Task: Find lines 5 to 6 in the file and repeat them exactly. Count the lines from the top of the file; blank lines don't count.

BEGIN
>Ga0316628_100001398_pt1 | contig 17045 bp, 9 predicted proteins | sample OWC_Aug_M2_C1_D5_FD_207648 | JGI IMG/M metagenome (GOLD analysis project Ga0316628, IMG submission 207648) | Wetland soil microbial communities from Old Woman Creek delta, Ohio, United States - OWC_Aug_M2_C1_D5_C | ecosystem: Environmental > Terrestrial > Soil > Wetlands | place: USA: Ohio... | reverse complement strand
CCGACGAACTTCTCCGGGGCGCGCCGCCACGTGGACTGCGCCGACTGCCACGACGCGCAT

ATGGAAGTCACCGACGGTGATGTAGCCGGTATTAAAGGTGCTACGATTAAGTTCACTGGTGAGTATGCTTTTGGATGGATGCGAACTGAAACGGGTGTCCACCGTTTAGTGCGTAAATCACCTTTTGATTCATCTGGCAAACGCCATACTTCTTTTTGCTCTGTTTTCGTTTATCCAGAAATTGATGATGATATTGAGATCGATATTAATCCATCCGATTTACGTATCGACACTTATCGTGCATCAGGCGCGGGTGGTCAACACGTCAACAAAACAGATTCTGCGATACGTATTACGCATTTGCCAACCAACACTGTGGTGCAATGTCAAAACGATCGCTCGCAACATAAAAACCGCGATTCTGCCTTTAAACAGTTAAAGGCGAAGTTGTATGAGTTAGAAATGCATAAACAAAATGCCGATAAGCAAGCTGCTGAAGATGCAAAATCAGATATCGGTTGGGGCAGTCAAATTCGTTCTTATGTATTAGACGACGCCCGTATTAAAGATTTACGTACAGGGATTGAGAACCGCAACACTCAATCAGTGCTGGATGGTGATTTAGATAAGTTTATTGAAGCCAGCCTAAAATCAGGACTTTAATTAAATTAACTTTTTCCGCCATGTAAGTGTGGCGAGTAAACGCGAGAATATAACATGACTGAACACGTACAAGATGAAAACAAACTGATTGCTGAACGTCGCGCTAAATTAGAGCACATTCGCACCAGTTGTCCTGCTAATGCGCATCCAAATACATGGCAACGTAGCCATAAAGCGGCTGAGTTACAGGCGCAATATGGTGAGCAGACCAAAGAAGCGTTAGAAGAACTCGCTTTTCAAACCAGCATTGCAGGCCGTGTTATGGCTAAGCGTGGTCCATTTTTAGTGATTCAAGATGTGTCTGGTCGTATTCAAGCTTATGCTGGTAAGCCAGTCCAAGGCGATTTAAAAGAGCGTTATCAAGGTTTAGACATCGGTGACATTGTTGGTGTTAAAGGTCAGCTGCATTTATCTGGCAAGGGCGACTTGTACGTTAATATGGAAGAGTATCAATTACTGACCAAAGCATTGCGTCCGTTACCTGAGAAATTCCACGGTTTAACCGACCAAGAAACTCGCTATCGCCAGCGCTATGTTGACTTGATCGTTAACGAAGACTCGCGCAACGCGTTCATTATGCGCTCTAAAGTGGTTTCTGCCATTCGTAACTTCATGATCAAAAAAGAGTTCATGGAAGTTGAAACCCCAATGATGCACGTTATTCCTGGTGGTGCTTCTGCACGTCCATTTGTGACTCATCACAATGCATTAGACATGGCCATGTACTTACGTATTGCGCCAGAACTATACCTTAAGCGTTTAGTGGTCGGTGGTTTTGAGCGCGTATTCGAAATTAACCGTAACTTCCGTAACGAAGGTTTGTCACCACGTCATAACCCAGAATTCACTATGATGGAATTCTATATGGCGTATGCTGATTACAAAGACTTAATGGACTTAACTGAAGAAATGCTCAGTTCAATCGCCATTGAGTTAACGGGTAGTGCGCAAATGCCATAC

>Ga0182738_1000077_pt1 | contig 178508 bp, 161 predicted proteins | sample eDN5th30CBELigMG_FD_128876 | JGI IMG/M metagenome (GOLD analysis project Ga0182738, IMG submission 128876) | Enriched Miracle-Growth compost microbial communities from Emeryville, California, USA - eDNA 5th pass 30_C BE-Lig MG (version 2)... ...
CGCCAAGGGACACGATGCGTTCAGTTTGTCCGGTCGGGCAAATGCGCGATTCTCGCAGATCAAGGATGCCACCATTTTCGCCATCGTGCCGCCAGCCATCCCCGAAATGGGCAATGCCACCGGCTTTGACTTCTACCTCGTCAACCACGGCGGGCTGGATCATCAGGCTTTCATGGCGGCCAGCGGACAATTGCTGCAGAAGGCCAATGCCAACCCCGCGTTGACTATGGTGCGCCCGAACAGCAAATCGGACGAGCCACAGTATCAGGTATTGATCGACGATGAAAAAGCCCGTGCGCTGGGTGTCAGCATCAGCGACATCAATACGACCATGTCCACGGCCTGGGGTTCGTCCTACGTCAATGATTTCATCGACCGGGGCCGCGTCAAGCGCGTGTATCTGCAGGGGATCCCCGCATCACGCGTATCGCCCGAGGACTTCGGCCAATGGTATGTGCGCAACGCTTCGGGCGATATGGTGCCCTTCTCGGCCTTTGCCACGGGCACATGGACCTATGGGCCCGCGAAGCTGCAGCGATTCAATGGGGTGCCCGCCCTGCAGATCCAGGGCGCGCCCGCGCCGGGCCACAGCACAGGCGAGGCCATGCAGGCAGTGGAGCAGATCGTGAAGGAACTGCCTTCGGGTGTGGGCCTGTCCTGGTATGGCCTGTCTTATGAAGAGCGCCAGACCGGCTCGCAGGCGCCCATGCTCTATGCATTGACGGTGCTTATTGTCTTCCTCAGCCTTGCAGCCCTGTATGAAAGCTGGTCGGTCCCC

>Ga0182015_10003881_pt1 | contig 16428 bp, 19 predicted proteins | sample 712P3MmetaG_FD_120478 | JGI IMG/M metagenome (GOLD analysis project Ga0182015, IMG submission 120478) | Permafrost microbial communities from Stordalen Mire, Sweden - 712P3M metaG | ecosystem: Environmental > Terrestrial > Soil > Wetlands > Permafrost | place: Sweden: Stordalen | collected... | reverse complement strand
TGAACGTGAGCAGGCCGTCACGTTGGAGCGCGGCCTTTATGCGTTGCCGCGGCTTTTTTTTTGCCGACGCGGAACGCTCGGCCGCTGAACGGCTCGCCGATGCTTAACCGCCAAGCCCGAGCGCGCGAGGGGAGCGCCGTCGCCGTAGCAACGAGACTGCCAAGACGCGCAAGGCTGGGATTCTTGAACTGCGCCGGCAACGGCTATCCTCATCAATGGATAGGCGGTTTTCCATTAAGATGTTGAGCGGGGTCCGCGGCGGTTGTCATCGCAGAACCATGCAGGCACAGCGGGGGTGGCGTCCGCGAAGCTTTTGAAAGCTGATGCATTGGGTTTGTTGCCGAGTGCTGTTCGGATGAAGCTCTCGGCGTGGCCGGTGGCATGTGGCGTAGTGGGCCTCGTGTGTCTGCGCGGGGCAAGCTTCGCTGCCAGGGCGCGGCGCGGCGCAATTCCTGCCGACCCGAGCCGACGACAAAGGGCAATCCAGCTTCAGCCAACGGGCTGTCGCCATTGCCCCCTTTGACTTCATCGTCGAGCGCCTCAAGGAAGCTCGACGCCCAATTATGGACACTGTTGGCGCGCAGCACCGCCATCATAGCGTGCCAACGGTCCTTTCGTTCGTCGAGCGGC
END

CGCCAAGGGACACGATGCGTTCAGTTTGTCCGGTCGGGCAAATGCGCGATTCTCGCAGATCAAGGATGCCACCATTTTCGCCATCGTGCCGCCAGCCATCCCCGAAATGGGCAATGCCACCGGCTTTGACTTCTACCTCGTCAACCACGGCGGGCTGGATCATCAGGCTTTCATGGCGGCCAGCGGACAATTGCTGCAGAAGGCCAATGCCAACCCCGCGTTGACTATGGTGCGCCCGAACAGCAAATCGGACGAGCCACAGTATCAGGTATTGATCGACGATGAAAAAGCCCGTGCGCTGGGTGTCAGCATCAGCGACATCAATACGACCATGTCCACGGCCTGGGGTTCGTCCTACGTCAATGATTTCATCGACCGGGGCCGCGTCAAGCGCGTGTATCTGCAGGGGATCCCCGCATCACGCGTATCGCCCGAGGACTTCGGCCAATGGTATGTGCGCAACGCTTCGGGCGATATGGTGCCCTTCTCGGCCTTTGCCACGGGCACATGGACCTATGGGCCCGCGAAGCTGCAGCGATTCAATGGGGTGCCCGCCCTGCAGATCCAGGGCGCGCCCGCGCCGGGCCACAGCACAGGCGAGGCCATGCAGGCAGTGGAGCAGATCGTGAAGGAACTGCCTTCGGGTGTGGGCCTGTCCTGGTATGGCCTGTCTTATGAAGAGCGCCAGACCGGCTCGCAGGCGCCCATGCTCTATGCATTGACGGTGCTTATTGTCTTCCTCAGCCTTGCAGCCCTGTATGAAAGCTGGTCGGTCCCC

>Ga0182015_10003881_pt1 | contig 16428 bp, 19 predicted proteins | sample 712P3MmetaG_FD_120478 | JGI IMG/M metagenome (GOLD analysis project Ga0182015, IMG submission 120478) | Permafrost microbial communities from Stordalen Mire, Sweden - 712P3M metaG | ecosystem: Environmental > Terrestrial > Soil > Wetlands > Permafrost | place: Sweden: Stordalen | collected... | reverse complement strand